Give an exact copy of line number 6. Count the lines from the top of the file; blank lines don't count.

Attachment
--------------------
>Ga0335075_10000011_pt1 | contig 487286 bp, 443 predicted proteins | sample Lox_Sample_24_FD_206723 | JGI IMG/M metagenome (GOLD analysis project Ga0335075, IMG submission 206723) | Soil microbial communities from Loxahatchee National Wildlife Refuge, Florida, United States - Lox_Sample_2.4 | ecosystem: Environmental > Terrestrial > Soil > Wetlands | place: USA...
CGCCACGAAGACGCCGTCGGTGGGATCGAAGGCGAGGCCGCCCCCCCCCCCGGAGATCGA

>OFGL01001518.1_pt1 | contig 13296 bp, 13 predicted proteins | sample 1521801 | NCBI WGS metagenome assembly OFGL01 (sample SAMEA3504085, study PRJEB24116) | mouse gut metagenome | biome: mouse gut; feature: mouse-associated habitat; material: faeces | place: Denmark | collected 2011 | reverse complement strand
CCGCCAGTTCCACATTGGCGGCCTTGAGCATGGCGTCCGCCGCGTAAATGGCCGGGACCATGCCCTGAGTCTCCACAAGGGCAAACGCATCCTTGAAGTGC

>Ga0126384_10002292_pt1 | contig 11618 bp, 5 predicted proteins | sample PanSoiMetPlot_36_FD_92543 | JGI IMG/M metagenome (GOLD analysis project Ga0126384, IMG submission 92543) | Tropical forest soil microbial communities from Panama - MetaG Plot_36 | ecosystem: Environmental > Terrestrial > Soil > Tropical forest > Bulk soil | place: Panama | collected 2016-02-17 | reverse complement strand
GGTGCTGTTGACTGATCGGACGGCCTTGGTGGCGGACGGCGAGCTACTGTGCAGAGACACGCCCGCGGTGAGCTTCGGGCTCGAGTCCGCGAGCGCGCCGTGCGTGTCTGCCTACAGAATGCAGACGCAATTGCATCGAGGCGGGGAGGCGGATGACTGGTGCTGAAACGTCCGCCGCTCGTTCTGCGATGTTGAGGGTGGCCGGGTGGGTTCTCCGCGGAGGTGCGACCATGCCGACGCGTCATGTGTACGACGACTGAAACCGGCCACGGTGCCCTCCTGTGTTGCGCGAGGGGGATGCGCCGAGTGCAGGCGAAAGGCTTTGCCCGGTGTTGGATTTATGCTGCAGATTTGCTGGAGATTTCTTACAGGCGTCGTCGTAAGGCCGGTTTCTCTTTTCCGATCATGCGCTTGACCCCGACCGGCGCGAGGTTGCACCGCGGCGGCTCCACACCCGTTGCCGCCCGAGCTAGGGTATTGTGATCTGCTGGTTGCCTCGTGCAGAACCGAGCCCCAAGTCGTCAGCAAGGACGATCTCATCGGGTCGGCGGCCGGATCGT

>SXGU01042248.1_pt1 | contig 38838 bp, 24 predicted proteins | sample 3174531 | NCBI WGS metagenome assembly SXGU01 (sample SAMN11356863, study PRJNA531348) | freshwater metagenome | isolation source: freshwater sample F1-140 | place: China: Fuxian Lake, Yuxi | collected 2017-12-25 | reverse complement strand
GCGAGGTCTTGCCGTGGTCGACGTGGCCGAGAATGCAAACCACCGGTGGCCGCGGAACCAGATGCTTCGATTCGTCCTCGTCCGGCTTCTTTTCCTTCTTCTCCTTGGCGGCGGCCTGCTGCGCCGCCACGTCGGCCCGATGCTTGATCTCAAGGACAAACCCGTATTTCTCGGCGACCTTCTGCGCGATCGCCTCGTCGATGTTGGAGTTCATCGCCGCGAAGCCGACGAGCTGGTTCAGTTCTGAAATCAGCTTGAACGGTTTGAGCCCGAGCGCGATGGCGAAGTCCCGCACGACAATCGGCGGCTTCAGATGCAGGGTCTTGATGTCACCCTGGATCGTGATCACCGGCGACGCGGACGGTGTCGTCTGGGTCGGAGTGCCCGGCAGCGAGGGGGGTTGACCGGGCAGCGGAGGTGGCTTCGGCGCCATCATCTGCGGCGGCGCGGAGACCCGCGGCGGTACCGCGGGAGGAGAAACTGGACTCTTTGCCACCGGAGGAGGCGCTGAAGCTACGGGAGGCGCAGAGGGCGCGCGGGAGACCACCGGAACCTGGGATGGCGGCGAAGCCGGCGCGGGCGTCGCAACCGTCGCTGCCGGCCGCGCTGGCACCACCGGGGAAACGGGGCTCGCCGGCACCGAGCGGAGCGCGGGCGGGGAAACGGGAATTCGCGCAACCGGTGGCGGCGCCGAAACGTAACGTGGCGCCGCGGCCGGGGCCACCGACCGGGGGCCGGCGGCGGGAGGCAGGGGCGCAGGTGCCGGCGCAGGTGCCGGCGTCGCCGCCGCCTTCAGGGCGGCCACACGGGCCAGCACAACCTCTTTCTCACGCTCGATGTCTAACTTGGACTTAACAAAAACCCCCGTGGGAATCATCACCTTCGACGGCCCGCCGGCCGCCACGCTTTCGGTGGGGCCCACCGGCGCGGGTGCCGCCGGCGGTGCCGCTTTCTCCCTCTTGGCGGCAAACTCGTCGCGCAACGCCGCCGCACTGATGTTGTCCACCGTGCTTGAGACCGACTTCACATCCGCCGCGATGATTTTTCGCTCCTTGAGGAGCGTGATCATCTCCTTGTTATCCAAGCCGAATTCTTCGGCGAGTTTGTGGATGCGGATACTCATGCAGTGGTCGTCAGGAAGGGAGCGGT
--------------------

GGTGCTGTTGACTGATCGGACGGCCTTGGTGGCGGACGGCGAGCTACTGTGCAGAGACACGCCCGCGGTGAGCTTCGGGCTCGAGTCCGCGAGCGCGCCGTGCGTGTCTGCCTACAGAATGCAGACGCAATTGCATCGAGGCGGGGAGGCGGATGACTGGTGCTGAAACGTCCGCCGCTCGTTCTGCGATGTTGAGGGTGGCCGGGTGGGTTCTCCGCGGAGGTGCGACCATGCCGACGCGTCATGTGTACGACGACTGAAACCGGCCACGGTGCCCTCCTGTGTTGCGCGAGGGGGATGCGCCGAGTGCAGGCGAAAGGCTTTGCCCGGTGTTGGATTTATGCTGCAGATTTGCTGGAGATTTCTTACAGGCGTCGTCGTAAGGCCGGTTTCTCTTTTCCGATCATGCGCTTGACCCCGACCGGCGCGAGGTTGCACCGCGGCGGCTCCACACCCGTTGCCGCCCGAGCTAGGGTATTGTGATCTGCTGGTTGCCTCGTGCAGAACCGAGCCCCAAGTCGTCAGCAAGGACGATCTCATCGGGTCGGCGGCCGGATCGT